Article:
It's been a while since this blog had anything to eat, so I thought I'd better do something about it before I get charged with Blog cruelty.Of course I'm not the only caretaker of ths Blog. A certain ms. Egg Plant could have also fed this poor blog, but it appeares she has been a tad busy feeding human guests and creating witches with dachshunds.
Hmmmmm.... Makes you wonder what the blazes is going on there....I hope I got everything in the right order and that it's not: feeding the witches with homans and dachshunds.....
A few weeks ago, I had dinner at an Italian restaurant called Imperio Romano.It'sin The Hague (of course). There are 2 Imperios.One is a true restaurant as in pricey and upper crust-like. They don't serve mundane, plebean food like pizza or pasta.
That restaurant serves excellent food with more expensive ingredients, such as truffels, lobster, caviar etc. So don't forget to upgrade your Credit Card when you go to eat there.
The other Imperio is just a few metres away from the first one and does serve pizza, pasta,gnocci and all the food one normally associates with an Italian restaurant. Though we had been to Imperio 1, we had yet to visit numer 2. That was just what we did a few weeks ago.
It was absolutely great! I had a fish soup for starters and my partner had a tuna carpaccio. The soupwaswell stoicked with shellfish and prawns and had good, meaty fish in it.Just the way a soup should be. Those French would have been blasted outta the mediteranean with their bouillabaise!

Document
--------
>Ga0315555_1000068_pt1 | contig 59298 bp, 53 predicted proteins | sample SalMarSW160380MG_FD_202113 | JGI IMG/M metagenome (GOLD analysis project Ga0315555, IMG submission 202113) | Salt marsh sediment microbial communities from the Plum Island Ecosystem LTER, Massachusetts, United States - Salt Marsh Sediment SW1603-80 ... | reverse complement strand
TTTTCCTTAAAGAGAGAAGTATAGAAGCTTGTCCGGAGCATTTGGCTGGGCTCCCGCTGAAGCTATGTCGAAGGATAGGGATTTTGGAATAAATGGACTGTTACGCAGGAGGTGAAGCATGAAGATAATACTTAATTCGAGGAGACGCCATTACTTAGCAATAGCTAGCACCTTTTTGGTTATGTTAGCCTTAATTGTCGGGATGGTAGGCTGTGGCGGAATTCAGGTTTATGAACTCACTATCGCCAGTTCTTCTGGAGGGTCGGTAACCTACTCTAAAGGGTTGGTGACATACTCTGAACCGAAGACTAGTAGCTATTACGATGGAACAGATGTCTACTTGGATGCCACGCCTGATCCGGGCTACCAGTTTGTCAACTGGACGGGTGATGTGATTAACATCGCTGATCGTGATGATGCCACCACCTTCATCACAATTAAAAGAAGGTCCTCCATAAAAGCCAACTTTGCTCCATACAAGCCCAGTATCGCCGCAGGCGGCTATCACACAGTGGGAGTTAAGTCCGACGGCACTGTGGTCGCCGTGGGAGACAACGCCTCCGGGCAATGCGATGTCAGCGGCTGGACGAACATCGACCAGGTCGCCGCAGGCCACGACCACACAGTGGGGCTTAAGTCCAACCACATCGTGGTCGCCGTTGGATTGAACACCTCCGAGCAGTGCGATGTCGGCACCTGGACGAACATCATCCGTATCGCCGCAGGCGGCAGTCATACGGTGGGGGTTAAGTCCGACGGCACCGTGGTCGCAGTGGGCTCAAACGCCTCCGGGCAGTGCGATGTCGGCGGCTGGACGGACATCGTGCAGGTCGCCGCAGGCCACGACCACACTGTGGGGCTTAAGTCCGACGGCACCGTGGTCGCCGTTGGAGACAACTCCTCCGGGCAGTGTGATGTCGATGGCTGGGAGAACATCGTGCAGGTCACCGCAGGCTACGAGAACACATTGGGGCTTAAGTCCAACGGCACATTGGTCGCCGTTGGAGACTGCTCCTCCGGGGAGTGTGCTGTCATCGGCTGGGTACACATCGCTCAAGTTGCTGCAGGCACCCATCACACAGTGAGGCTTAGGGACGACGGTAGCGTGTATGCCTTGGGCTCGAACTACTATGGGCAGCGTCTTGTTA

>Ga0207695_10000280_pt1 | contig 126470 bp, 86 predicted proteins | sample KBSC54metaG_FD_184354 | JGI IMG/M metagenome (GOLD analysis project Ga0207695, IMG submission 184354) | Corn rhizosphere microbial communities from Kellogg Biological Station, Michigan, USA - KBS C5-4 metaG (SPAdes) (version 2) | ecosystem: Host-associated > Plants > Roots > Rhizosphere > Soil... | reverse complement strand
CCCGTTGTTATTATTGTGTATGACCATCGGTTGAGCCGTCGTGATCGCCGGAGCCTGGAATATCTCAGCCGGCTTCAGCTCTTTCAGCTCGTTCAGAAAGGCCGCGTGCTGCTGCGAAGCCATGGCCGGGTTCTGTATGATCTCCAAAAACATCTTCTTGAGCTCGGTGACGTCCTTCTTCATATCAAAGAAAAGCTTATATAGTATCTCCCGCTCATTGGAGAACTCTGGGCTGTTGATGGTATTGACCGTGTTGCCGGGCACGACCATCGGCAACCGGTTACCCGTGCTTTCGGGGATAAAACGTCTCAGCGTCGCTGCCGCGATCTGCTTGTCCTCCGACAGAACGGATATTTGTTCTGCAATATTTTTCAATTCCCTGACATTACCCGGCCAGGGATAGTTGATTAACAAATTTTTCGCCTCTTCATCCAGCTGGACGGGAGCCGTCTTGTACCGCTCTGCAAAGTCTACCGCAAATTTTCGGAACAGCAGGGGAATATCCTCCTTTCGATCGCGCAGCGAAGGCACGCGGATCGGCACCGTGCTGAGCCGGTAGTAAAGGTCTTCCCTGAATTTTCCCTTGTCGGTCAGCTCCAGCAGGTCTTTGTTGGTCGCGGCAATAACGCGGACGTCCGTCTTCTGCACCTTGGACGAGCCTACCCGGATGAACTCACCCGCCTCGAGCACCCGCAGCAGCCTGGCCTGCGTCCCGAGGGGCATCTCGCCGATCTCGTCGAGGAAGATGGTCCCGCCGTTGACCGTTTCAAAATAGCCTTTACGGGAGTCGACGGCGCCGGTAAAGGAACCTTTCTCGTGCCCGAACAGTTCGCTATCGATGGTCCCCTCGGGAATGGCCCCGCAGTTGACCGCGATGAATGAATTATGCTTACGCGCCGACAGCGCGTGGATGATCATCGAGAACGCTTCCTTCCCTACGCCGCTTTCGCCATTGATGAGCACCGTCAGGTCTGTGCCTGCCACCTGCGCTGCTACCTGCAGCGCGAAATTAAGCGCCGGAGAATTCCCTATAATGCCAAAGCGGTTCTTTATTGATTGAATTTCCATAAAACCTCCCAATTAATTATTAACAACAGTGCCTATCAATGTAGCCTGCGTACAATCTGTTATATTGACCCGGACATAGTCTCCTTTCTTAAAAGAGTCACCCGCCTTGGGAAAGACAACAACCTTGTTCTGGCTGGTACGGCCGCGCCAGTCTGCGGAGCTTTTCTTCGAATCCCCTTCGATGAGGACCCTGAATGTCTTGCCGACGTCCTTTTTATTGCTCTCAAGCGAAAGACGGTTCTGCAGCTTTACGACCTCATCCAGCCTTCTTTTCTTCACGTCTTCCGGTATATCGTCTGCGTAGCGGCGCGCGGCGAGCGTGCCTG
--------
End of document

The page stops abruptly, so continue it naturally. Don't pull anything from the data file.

To keepthings fishy, I ordered a spaghetti with vongole, tiny clams. Mmmmm. Just right.
Miek had sea bream encrusted in sea salt. Excellent as well.
Wine was a Pinot Griggio.
Desert was very un-italian like: a coffee with a liqeur, Frangelico, which is a light, caramel liqeur. Not too sweet, not too sticky.
The bill was about 45 euro PP.
Of course, you can make spaghetti al vongole and the salt encrusted sea bream at home too, because these are simple to make.
for 1 portion, take a handful of small clams and boil them in salted water until they open. Drain and cool.
Make a light tomato sauce by glazing a small finely chopped onion, likewise 1 clove of garlic and some salt/pepper in 1 tbsp of hot olive oil. Add 1 large, peeled and diced tomato and a small glass of good white wine. Let te sauce reduce to about 2/3 so that the tomatoes are soft and can be roughly crushed with a fork. Add clams and mix in with the spaghetti, which you have boiled al dente, of course. Add a bit of chopped parsely over the dish and voilá. Done.
The fish is even simpler. Take 1 small, whole, cleaned and scaled sea bream, place in an oven dish. Pack tightly with very coarse sea salt and place in a hot oven (220 degrees) for about 30 min. Take the dish out of the oven. The salt will have hardened over the fish.
Take asmall hammer and a chisel to ctack open the salt crust, remove it from the fish. The fish will be well done but still moist.
Carefully filet the flesh from the bone with a spoon and fork, taking care not to damage the fish and place on the plate. Eat with pommes duchesse or small diced, fried potatoes sprinkled with finely chopped parsely and mixed greens or a salad.